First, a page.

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    • "PH represents a heterogeneous group of migrational disorders, characterized by nodules that are composed of neurons positioned ectopically along the lateral ventricular walls; they also behave as epileptogenic foci [22]. Prior studies have demonstrated an X-linked form of PH caused by mutations in the filamin A gene [23,24]. Mutations in other proteins, like ARFGEF2, CHS1, FAT4, coding for proteins involved in neuronal migration also lead to PH [23-25]. "
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    ABSTRACT: I was honored to be awarded the Casey Holter Essay Prize in 2013 by the Society for Research into Hydrocephalus and Spina Bifida. The purpose of the prize is to encourage original thinking in a way to improve the care of individuals with spina bifida and hydrocephalus. Having kept this purpose in mind, I have chosen the title: Neural stem cells, are they the hope of a better life for patients with fetal-onset hydrocephalus? The aim is to review and discuss some of the most recent and relevant findings regarding mechanisms leading to both hydrocephalus and abnormal neuro/gliogenesis. By looking at these outcome studies, it is hoped that we will recognize the potential use of neural stem cells in the treatment of hydrocephalus, and so prevent the disease or diminish/repair the associated brain damage.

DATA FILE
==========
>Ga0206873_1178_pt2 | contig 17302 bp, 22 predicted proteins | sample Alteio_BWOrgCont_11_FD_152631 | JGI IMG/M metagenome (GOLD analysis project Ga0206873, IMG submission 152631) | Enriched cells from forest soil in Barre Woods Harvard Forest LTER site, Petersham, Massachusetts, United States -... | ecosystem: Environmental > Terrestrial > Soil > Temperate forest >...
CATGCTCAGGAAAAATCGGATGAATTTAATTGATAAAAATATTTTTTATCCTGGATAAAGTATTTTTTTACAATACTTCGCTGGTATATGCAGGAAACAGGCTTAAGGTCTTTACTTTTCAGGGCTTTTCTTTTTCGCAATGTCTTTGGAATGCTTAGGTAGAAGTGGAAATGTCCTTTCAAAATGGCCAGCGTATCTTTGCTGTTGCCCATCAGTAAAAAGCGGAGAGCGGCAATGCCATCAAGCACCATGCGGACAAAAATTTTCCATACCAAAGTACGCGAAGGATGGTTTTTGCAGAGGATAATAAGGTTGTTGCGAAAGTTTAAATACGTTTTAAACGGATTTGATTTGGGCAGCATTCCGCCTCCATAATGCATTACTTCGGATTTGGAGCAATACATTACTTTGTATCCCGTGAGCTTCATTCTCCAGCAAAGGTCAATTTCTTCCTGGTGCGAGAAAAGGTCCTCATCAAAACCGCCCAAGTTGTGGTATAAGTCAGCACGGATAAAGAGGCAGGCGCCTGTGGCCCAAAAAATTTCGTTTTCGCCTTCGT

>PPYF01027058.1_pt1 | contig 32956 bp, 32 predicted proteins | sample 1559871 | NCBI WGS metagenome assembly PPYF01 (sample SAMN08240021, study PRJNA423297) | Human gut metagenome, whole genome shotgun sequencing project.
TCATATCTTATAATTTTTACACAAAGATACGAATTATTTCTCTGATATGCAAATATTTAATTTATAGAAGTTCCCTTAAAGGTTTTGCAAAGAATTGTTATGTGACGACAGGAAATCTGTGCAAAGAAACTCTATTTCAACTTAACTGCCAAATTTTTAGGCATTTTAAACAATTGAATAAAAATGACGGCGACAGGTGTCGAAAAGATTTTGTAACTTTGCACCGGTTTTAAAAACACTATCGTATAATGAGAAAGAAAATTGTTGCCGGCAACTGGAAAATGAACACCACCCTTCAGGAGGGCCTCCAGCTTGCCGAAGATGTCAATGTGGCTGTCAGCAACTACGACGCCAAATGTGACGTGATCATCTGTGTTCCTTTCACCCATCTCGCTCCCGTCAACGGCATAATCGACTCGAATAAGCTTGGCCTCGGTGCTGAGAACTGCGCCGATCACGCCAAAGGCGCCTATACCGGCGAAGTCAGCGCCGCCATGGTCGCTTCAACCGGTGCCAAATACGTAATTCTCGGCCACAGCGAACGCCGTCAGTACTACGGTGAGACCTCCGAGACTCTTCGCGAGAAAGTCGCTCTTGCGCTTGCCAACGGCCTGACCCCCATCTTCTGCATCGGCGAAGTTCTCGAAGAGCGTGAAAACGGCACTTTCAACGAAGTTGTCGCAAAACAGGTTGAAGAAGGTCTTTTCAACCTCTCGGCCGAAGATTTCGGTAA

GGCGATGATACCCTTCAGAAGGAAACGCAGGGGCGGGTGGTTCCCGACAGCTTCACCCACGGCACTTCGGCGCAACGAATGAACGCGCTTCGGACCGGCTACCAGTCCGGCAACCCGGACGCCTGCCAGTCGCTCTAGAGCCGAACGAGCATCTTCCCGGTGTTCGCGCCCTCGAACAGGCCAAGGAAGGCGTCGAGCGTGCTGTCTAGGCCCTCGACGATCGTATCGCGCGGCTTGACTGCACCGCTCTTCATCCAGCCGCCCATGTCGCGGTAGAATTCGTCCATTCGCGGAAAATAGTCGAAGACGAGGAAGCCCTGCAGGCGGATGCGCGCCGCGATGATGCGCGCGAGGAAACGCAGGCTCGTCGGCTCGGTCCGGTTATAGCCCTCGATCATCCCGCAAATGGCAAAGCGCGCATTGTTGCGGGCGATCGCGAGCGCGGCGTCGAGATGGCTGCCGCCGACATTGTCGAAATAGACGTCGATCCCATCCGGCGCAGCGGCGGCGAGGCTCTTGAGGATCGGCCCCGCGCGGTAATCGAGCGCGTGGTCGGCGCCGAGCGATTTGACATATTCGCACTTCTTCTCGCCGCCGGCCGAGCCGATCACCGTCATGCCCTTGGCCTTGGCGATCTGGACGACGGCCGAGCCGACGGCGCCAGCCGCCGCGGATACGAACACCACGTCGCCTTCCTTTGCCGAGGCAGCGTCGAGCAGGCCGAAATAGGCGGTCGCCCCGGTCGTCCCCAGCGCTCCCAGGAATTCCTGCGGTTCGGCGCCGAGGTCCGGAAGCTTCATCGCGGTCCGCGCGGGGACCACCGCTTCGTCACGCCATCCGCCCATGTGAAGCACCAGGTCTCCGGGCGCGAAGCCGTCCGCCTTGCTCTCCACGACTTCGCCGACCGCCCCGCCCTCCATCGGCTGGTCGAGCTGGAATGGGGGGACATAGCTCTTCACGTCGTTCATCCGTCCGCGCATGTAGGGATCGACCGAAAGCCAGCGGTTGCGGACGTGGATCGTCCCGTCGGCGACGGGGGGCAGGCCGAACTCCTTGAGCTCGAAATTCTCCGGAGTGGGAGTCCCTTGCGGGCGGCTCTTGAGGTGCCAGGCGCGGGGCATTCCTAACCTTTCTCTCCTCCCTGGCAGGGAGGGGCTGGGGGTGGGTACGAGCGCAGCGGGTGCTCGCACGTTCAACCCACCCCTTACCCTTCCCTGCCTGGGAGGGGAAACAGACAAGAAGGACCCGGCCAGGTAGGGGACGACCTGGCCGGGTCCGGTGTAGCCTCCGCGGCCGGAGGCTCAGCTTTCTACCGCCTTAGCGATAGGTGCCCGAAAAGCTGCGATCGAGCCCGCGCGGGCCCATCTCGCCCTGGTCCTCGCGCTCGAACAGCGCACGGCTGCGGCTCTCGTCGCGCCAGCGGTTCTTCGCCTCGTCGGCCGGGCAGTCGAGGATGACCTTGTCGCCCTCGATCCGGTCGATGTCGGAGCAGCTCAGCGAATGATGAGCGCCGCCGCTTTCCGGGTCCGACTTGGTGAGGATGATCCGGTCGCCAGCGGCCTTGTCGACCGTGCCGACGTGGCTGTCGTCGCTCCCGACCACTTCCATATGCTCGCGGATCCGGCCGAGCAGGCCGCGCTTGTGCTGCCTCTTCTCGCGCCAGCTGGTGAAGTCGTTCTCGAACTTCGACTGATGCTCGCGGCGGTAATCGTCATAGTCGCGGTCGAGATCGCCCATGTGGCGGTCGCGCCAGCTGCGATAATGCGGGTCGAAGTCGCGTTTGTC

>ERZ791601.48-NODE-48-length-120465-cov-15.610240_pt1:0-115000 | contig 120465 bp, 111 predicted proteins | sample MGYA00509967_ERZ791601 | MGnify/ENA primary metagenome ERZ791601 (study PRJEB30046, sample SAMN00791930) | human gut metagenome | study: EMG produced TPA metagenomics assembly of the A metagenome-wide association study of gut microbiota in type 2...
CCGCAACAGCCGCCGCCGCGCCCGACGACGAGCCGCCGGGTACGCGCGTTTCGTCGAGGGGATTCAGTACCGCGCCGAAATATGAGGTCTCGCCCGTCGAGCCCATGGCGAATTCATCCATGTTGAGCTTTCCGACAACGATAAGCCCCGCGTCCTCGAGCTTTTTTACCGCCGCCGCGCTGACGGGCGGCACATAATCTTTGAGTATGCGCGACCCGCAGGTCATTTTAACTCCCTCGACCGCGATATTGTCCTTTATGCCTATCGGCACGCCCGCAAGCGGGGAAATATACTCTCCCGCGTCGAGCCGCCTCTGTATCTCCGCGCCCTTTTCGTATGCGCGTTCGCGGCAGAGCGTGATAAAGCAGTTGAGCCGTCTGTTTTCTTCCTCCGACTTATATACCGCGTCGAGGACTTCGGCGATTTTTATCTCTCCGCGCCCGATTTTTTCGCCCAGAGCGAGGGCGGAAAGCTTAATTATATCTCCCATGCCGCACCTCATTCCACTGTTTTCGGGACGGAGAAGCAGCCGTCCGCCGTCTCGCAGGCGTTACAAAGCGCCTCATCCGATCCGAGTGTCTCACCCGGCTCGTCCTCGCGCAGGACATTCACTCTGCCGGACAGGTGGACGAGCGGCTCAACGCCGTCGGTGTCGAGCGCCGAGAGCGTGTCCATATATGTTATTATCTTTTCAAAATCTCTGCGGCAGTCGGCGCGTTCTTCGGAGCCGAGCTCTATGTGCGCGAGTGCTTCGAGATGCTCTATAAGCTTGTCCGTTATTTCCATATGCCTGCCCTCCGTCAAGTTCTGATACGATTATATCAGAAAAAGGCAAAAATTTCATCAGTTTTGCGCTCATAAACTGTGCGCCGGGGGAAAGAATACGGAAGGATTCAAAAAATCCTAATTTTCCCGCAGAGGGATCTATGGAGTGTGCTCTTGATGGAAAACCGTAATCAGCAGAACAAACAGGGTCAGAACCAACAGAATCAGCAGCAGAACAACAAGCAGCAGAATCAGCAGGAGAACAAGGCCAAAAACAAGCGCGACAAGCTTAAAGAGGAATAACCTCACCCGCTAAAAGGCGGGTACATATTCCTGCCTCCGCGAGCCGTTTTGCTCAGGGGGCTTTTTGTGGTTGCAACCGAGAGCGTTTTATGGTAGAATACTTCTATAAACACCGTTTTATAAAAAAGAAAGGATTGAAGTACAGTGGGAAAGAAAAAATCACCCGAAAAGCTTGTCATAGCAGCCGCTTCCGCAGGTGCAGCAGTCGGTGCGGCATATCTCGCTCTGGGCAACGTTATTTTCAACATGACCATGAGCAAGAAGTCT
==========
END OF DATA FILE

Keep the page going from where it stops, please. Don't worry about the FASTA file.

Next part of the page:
Full-text · Article · Mar 2014 · Fluids and Barriers of the CNS
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    • "X-linked PNH is mainly confined to females, indicating that FLNA null mutations in males are predominantly associated with prenatal death. In addition, PNH patients can co-present abnormal cerebral migration with other brain, skeletal, or visceral abnormalities [30-35], while higher chance of FLNA mutation has been implicated as the causes for these cases. Furthermore, clustered missense mutations in FLNA have been identified in a diverse spectrum of congenital malformations in humans [19,36], including otopalatodigital syndrome (OPD), frontometaphyseal dysplasia (FMD) and Melnick–Needles syndrome (MNS). "
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    ABSTRACT: Filamin-A (FLNA), also called actin-binding protein 280 (ABP-280), was originally identified as a non-muscle actin binding protein, which organizes filamentous actin into orthogonal networks and stress fibers. Filamin-A also anchors various transmembrane proteins to the actin cytoskeleton and provides a scaffold for a wide range of cytoplasmic and nuclear signaling proteins. Intriguingly, several studies have revealed that filamin-A associates with multiple non-cytoskeletal proteins of diverse function and is involved in several unrelated pathways. Mutations and aberrant expression of filamin-A have been reported in human genetic diseases and several types of cancer. In this review, we discuss the implications of filamin-A in cancer progression, including metastasis and DNA damage response.
    Full-text · Article · Feb 2013 · Cell and Bioscience